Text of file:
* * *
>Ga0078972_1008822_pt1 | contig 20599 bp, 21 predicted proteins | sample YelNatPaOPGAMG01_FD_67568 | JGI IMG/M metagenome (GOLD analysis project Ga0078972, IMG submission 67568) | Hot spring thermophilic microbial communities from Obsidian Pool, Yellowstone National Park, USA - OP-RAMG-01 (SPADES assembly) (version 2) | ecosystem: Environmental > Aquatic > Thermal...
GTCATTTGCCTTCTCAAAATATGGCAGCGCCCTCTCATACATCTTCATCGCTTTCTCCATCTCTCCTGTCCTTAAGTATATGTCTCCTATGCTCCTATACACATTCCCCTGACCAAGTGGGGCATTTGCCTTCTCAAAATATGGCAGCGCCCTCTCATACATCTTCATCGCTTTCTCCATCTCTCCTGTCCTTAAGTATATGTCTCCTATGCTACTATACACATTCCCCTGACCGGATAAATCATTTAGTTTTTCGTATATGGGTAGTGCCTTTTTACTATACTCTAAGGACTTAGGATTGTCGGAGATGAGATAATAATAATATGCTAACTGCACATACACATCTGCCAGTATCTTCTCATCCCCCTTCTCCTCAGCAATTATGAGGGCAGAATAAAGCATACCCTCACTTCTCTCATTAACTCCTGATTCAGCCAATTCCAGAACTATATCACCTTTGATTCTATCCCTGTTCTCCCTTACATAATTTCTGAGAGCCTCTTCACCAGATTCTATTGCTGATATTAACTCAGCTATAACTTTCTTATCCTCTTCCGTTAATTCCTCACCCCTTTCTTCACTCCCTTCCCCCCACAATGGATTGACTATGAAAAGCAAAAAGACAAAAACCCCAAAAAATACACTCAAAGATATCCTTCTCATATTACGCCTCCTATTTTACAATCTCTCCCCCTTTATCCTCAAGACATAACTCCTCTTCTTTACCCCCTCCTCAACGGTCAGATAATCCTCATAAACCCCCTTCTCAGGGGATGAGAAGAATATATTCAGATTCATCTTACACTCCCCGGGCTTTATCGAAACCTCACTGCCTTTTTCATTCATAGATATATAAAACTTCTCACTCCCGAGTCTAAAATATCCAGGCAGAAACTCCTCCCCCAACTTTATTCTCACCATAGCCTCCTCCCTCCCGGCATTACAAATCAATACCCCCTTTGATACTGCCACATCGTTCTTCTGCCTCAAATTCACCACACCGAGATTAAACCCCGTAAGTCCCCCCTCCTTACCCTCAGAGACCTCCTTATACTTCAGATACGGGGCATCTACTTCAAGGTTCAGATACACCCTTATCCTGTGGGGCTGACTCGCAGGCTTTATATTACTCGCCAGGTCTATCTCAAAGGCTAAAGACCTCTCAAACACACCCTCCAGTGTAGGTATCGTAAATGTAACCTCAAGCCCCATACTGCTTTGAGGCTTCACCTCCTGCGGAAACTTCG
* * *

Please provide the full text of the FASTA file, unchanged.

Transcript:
>Ga0078972_1008822_pt1 | contig 20599 bp, 21 predicted proteins | sample YelNatPaOPGAMG01_FD_67568 | JGI IMG/M metagenome (GOLD analysis project Ga0078972, IMG submission 67568) | Hot spring thermophilic microbial communities from Obsidian Pool, Yellowstone National Park, USA - OP-RAMG-01 (SPADES assembly) (version 2) | ecosystem: Environmental > Aquatic > Thermal...
GTCATTTGCCTTCTCAAAATATGGCAGCGCCCTCTCATACATCTTCATCGCTTTCTCCATCTCTCCTGTCCTTAAGTATATGTCTCCTATGCTCCTATACACATTCCCCTGACCAAGTGGGGCATTTGCCTTCTCAAAATATGGCAGCGCCCTCTCATACATCTTCATCGCTTTCTCCATCTCTCCTGTCCTTAAGTATATGTCTCCTATGCTACTATACACATTCCCCTGACCGGATAAATCATTTAGTTTTTCGTATATGGGTAGTGCCTTTTTACTATACTCTAAGGACTTAGGATTGTCGGAGATGAGATAATAATAATATGCTAACTGCACATACACATCTGCCAGTATCTTCTCATCCCCCTTCTCCTCAGCAATTATGAGGGCAGAATAAAGCATACCCTCACTTCTCTCATTAACTCCTGATTCAGCCAATTCCAGAACTATATCACCTTTGATTCTATCCCTGTTCTCCCTTACATAATTTCTGAGAGCCTCTTCACCAGATTCTATTGCTGATATTAACTCAGCTATAACTTTCTTATCCTCTTCCGTTAATTCCTCACCCCTTTCTTCACTCCCTTCCCCCCACAATGGATTGACTATGAAAAGCAAAAAGACAAAAACCCCAAAAAATACACTCAAAGATATCCTTCTCATATTACGCCTCCTATTTTACAATCTCTCCCCCTTTATCCTCAAGACATAACTCCTCTTCTTTACCCCCTCCTCAACGGTCAGATAATCCTCATAAACCCCCTTCTCAGGGGATGAGAAGAATATATTCAGATTCATCTTACACTCCCCGGGCTTTATCGAAACCTCACTGCCTTTTTCATTCATAGATATATAAAACTTCTCACTCCCGAGTCTAAAATATCCAGGCAGAAACTCCTCCCCCAACTTTATTCTCACCATAGCCTCCTCCCTCCCGGCATTACAAATCAATACCCCCTTTGATACTGCCACATCGTTCTTCTGCCTCAAATTCACCACACCGAGATTAAACCCCGTAAGTCCCCCCTCCTTACCCTCAGAGACCTCCTTATACTTCAGATACGGGGCATCTACTTCAAGGTTCAGATACACCCTTATCCTGTGGGGCTGACTCGCAGGCTTTATATTACTCGCCAGGTCTATCTCAAAGGCTAAAGACCTCTCAAACACACCCTCCAGTGTAGGTATCGTAAATGTAACCTCAAGCCCCATACTGCTTTGAGGCTTCACCTCCTGCGGAAACTTCG